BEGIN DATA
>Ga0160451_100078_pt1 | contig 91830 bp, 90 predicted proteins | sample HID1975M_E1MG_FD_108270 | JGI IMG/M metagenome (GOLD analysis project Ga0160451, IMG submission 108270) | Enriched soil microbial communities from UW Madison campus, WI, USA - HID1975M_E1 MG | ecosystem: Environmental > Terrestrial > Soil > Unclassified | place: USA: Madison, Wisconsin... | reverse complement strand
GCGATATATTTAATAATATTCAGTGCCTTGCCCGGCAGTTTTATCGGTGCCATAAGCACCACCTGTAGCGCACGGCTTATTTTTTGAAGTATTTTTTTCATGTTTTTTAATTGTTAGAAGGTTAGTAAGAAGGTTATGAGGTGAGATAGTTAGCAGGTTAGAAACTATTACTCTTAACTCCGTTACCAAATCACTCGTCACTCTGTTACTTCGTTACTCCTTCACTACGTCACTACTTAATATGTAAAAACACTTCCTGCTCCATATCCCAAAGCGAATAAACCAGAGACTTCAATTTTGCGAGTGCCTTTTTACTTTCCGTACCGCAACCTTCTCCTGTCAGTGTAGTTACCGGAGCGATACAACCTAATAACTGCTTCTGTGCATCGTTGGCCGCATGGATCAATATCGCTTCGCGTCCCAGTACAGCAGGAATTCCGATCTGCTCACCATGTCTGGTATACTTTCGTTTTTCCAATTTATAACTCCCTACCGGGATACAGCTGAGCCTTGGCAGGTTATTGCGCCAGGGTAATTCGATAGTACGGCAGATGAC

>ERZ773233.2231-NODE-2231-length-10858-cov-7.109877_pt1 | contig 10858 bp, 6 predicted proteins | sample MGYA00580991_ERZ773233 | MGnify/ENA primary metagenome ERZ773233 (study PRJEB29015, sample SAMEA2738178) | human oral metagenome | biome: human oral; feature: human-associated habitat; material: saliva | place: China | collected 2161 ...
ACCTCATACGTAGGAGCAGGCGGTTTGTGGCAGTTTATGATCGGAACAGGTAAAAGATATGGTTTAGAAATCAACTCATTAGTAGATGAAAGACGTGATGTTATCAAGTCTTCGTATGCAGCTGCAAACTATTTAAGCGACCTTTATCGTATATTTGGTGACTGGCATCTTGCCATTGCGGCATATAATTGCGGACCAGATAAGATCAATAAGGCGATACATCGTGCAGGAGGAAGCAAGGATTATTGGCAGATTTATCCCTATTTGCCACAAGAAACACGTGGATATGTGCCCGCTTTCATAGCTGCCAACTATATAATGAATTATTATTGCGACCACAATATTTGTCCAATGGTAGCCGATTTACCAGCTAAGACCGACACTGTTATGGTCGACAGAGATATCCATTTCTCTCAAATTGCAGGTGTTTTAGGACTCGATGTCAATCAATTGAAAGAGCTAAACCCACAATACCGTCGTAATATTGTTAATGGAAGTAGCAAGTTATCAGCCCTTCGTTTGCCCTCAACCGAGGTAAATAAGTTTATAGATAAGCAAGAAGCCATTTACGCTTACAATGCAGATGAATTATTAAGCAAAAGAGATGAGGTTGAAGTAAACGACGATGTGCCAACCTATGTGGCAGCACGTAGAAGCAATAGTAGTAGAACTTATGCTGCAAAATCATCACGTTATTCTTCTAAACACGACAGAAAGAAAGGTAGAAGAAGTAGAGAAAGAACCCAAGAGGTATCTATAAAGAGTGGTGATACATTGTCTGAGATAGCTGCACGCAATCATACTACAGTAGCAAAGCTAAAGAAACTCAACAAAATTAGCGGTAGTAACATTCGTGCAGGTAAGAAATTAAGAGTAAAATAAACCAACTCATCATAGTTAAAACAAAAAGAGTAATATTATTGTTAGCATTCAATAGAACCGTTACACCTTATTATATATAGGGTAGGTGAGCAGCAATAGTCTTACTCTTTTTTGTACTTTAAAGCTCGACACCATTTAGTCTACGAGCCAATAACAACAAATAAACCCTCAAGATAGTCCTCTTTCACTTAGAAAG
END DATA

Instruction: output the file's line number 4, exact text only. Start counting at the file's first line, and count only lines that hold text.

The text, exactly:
ACCTCATACGTAGGAGCAGGCGGTTTGTGGCAGTTTATGATCGGAACAGGTAAAAGATATGGTTTAGAAATCAACTCATTAGTAGATGAAAGACGTGATGTTATCAAGTCTTCGTATGCAGCTGCAAACTATTTAAGCGACCTTTATCGTATATTTGGTGACTGGCATCTTGCCATTGCGGCATATAATTGCGGACCAGATAAGATCAATAAGGCGATACATCGTGCAGGAGGAAGCAAGGATTATTGGCAGATTTATCCCTATTTGCCACAAGAAACACGTGGATATGTGCCCGCTTTCATAGCTGCCAACTATATAATGAATTATTATTGCGACCACAATATTTGTCCAATGGTAGCCGATTTACCAGCTAAGACCGACACTGTTATGGTCGACAGAGATATCCATTTCTCTCAAATTGCAGGTGTTTTAGGACTCGATGTCAATCAATTGAAAGAGCTAAACCCACAATACCGTCGTAATATTGTTAATGGAAGTAGCAAGTTATCAGCCCTTCGTTTGCCCTCAACCGAGGTAAATAAGTTTATAGATAAGCAAGAAGCCATTTACGCTTACAATGCAGATGAATTATTAAGCAAAAGAGATGAGGTTGAAGTAAACGACGATGTGCCAACCTATGTGGCAGCACGTAGAAGCAATAGTAGTAGAACTTATGCTGCAAAATCATCACGTTATTCTTCTAAACACGACAGAAAGAAAGGTAGAAGAAGTAGAGAAAGAACCCAAGAGGTATCTATAAAGAGTGGTGATACATTGTCTGAGATAGCTGCACGCAATCATACTACAGTAGCAAAGCTAAAGAAACTCAACAAAATTAGCGGTAGTAACATTCGTGCAGGTAAGAAATTAAGAGTAAAATAAACCAACTCATCATAGTTAAAACAAAAAGAGTAATATTATTGTTAGCATTCAATAGAACCGTTACACCTTATTATATATAGGGTAGGTGAGCAGCAATAGTCTTACTCTTTTTTGTACTTTAAAGCTCGACACCATTTAGTCTACGAGCCAATAACAACAAATAAACCCTCAAGATAGTCCTCTTTCACTTAGAAAG